SC CTSI Helps Demystify Federal Grants With Online Videos

TL1 scholar Jamaica Rettberg produced a video series to help fellow graduate students complete NIH applications.

March 20, 2014

When Jamaica Rettberg, a PhD candidate in the Department of Neuroscience at USC, decided to apply for a research fellowship from the National Institutes of Health (NIH), she knew it wouldn't be easy. The applications are famously complicated and take most people months to complete.

Rettberg was applying for what is known as an NIH National Research Service Award (NRSA, F31), intended to help doctoral students get additional training in fields related to their core focus. For Rettberg, who studies risk factors and therapies for Alzheimer's disease, the F31 would not only support her doctoral research, but would also enable her to get a Masters in Regulatory Sciences from the USC School of Pharmacy. She felt that a deeper understanding of the regulatory aspects of drug development would enhance the quality and efficiency of her research.

Jamaica Rettberg, a PhD candidate

When she started working on the NRSA grant, Rettberg made it a point to find out everything she could about the application process. "The NIH provides some guidance and explanations, but there was nothing really from the point of view of an applicant,” she said.

She took a seminar in the neuroscience department about NRSA grants and applications, sought advice from mentors and colleagues who had been through the process, and of course spent many days on her own parsing dozens of questions, running down required documents and information, drafting statements about research goals, and more.

Rettberg finally submitted her application, and in 2012 the NIH granted her the prestigious Ruth L. Kirschstein National Research Service Award.

Peer-to-peer: harnessing one student's knowledge to benefit others

That might have been the end of Rettberg's application saga, had not Cecilia Patino-Sutton, MD, MEd, PhD, and Director of Education for the SC CTSI Education, Career Development, and Ethics program, asked her to give a presentation about the application process for other pre-doctoral students in the TL1 program. The SC CTSI's TL1 program provides unique professional training for graduate students aspiring to careers as clinical and translational researchers.

Cecilia Patino-Sutton, MD, MEd, PhD

Rettberg was happy to help. Using her own application forms as examples, she took fellow students step-by-step through the application process, from minute but important matters of font size and type to pointers on writing effectively about research goals. "It's much more helpful when you're hearing from a peer who has gone through the process recently and understands the sticking points," she said.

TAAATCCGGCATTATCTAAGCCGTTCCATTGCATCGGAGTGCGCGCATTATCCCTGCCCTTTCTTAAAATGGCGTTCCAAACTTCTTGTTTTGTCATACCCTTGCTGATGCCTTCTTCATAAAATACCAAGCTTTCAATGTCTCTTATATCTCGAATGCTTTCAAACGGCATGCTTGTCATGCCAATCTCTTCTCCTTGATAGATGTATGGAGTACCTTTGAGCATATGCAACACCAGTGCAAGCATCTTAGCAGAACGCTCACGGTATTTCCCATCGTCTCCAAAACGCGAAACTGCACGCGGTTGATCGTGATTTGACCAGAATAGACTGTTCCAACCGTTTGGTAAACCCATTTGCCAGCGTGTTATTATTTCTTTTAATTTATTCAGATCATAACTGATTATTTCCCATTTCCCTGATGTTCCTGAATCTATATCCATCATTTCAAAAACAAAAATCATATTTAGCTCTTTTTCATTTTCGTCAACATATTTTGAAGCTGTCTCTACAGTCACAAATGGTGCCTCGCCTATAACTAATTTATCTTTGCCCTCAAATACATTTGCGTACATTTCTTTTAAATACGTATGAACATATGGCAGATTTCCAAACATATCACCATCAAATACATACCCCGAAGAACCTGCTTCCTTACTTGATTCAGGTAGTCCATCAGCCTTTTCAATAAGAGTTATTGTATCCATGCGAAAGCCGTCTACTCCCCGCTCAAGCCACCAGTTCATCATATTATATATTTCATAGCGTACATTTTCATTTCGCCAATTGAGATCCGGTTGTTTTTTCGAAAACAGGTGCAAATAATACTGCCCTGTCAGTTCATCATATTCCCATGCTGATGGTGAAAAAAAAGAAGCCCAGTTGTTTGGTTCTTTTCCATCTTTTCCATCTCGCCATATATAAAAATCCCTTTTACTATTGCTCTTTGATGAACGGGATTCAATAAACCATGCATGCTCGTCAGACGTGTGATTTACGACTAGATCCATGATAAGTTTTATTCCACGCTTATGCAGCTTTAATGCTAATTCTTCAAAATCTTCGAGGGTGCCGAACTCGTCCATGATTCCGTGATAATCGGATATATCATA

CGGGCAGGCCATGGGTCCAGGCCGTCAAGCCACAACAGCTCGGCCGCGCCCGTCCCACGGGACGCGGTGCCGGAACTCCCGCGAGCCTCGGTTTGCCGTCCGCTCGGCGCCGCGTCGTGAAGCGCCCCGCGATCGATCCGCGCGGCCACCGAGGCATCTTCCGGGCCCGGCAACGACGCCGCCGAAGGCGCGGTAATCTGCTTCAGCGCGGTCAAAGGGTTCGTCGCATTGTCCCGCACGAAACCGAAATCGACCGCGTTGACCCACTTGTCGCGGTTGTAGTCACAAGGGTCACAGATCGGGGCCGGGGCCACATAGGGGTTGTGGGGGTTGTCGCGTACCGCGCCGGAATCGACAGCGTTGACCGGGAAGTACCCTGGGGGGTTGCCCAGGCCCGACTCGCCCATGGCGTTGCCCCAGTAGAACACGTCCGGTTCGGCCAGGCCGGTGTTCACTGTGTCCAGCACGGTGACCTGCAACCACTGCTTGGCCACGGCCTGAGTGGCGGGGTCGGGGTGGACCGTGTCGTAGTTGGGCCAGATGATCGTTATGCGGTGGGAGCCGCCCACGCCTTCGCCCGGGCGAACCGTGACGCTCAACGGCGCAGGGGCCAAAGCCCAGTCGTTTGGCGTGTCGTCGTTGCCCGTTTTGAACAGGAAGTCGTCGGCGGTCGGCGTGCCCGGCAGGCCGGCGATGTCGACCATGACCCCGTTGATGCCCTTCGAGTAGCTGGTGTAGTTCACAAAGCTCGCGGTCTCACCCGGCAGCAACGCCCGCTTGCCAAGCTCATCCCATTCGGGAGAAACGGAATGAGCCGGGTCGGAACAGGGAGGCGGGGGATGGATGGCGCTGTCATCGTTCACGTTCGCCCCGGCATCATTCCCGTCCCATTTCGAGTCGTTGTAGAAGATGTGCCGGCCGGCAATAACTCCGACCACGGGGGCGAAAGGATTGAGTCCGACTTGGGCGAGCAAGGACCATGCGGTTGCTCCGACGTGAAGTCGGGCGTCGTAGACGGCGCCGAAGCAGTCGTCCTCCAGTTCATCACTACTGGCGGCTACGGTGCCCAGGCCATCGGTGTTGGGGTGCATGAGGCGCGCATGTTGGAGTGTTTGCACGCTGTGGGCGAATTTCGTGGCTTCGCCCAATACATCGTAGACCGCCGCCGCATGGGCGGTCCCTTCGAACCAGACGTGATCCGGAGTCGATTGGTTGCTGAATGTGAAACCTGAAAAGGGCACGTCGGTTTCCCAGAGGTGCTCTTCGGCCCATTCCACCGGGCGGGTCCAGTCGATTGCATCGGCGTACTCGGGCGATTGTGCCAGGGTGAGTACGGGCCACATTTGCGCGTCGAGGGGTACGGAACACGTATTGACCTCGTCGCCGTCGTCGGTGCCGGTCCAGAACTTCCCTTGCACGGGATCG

So well received was Rettberg's presentation that Patino-Sutton suggested she make it available beyond the USC community - by turning it into a video that could be posted online. It filled a much-needed gap: in an era when it is common to find answers or how-to guides on the Internet for even the most mundane matters, no such tutorial for the NRSA grants existed.

Of course, that left the problem of actually producing the video. Fortunately, the SC CTSI has among its resources a fully equipped video production facility, now run by the Department of Preventive Medicine of the Keck School of Medicine of USC. Gary San Angel, Distance Education Specialist, Media Technology, was able to help Rettberg transform her hour-plus presentation into a series of eight shorter videos, titled, "So You Want to Apply for an NRSA."  The sub-sections have names based on sections of an NRSA application, such as, "Research and Related Forms" and "PHS Fellowship-Specific Components."

So You Want to Apply for an NRSA: Video resource  

"The studio and Gary were the key resources," said Rettberg. "Without them I couldn't have created anything nearly as high-quality and professional."

The response to the videos online was immediate and positive, numbering among its early fans USC Graduate School Vice Provost Sally Pratt, PhD, and Executive Vice Provost Michael Quick, PhD. The Graduate School tweeted about the videos and posted links on the school's Facebook page.

"It's critical that applicants focus on the details as well as the whole picture, and Rettberg's presentation can save people enormous amounts of time and trouble," said Patino-Sutton. "Any student researcher interested in these sorts of grants should watch Rettberg's video series."

News of the series spread even to the NIH, where officials were similarly impressed – and welcoming. "This is the first tutorial focused on NRSAs by someone who has been through that process that I have ever seen, and it was excellent," said Dr. Molly Wagster, Rettberg's NIH program officer. "It is a wonderful resource for applicants."

SC CTSI is part of the 62-member Clinical and Translational Science Awards (CTSA) network funded through the National Center for Advancing Translational Sciences (NCATS) at the NIH (Grant Number UL1TR000130). Under the mandate of “Translating Science into Solutions for Better Health,” SC CTSI provides a wide range of resources, services, funding, and education for researchers and promotes online collaboration tools such as USC Profiles.

NIH Funding Acknowledgment: Important - All publications resulting from the utilization of SC CTSI resources are required to credit the SC CTSI grant by including the NIH funding acknowledgment and must comply with the NIH Public Access Policy.